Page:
Originally, cognitive performance improvement methods were focused on the senior population. Nootropics (cognitive enhancement pharmaceuticals or nutraceuticals) were being developed to aid victims of age-related decline, or neurodegenerative diseases.
In recent years, the focus of this fascinating field has broadened to include reducing stress-induced cognitive performance decline. This also widens the people who could benefit with people of all ages now seeking to enhance their cognitive performance.
In healthy individuals, stressors such as prolonged periods of demanding cognitive activity, physical activity, mental fatigue and workload stress, can trigger changes in the nervous system, affecting mental activities such as motivation and attention [1-3].
These stressors can lead to decline in performance and difficulty focusing on a task .
Many investigators have researched the efficacy of nootropics that claim to improve cognitive performance by modulating different aspects of the central nervous system .Only recently, has the focus shifted to the mechanism by which nootropics could reduce stress-induced cognitive impairment.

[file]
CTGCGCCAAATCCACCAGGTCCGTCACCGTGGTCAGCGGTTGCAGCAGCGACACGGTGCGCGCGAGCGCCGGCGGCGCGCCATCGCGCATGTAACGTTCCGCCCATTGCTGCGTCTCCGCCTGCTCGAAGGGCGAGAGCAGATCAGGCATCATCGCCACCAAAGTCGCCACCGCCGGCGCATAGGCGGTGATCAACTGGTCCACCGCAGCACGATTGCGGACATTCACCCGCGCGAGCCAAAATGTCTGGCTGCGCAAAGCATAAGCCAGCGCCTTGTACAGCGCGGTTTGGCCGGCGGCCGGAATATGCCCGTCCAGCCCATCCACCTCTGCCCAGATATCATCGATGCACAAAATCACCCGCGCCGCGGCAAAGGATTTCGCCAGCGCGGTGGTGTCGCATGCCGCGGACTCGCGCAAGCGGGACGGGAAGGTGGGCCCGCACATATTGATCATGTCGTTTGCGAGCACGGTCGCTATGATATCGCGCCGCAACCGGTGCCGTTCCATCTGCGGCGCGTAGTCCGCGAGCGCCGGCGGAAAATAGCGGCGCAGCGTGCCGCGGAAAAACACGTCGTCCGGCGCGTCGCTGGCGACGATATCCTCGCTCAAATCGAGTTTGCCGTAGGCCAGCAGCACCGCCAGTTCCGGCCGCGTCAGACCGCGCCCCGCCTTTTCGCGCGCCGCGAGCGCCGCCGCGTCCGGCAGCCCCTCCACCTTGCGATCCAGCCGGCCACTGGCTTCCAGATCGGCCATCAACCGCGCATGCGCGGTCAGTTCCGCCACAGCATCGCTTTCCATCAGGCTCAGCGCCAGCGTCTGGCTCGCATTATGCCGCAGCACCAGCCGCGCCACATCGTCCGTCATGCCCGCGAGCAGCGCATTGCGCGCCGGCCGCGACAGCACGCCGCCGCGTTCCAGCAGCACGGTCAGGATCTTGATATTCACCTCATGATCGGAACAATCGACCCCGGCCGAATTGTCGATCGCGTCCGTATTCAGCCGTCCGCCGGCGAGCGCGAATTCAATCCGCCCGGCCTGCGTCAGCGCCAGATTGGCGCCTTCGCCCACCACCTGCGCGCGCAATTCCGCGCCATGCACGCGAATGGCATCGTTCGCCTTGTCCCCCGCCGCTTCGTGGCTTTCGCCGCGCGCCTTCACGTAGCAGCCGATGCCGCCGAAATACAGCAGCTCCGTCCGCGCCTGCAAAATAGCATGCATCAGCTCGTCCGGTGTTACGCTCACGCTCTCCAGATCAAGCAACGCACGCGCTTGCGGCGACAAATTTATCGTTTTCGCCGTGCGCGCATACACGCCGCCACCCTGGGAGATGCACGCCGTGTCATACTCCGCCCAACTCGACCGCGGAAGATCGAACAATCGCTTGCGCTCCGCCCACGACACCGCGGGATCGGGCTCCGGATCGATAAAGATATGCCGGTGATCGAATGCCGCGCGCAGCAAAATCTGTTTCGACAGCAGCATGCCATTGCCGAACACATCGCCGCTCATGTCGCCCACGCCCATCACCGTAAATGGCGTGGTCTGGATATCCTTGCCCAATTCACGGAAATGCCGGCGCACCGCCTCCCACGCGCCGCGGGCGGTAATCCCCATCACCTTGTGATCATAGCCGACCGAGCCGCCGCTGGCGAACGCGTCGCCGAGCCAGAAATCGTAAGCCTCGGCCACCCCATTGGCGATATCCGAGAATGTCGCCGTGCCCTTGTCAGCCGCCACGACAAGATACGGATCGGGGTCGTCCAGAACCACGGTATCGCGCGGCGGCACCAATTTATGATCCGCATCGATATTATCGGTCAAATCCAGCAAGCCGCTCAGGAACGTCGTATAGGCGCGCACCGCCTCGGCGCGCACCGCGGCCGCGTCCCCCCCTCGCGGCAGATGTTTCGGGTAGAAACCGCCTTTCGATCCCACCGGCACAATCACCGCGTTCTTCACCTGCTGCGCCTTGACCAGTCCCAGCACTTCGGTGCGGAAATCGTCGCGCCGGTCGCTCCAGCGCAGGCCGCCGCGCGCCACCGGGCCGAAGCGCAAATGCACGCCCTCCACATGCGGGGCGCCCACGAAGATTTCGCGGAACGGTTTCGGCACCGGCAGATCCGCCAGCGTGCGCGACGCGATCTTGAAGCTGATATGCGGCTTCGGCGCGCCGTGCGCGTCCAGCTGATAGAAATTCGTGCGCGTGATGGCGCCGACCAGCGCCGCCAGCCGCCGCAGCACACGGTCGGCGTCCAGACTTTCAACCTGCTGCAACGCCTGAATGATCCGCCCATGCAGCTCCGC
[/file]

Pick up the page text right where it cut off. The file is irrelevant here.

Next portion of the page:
The molecular pathways involved in stress-induced cognitive impairment remain difficult to identify. To determine the optimal nutraceutical/nutritional approach, the biological mechanisms that facilitate improved cognition need to be understood. If this pathway is discovered, stress induced cognitive impairment can be prevented naturally through nootropic supplementation.
Continuous aerobic exercise (the stress-induced model) has been positively associated with cognitive function and brain activity [6-9].
The physiological stress of endurance running has been linked with changes in brain-activity in the cortex region associated with impaired cognitive performance and mental fatigue [10-11].
We hypothesized that prolonged bouts of stress, such as aerobic exercise could activate pathways associated in stress-induced cognitive impairment. Endurance activity such as long-distance running would be a great model for unravelling factors involved in stress-induced cognitive decline.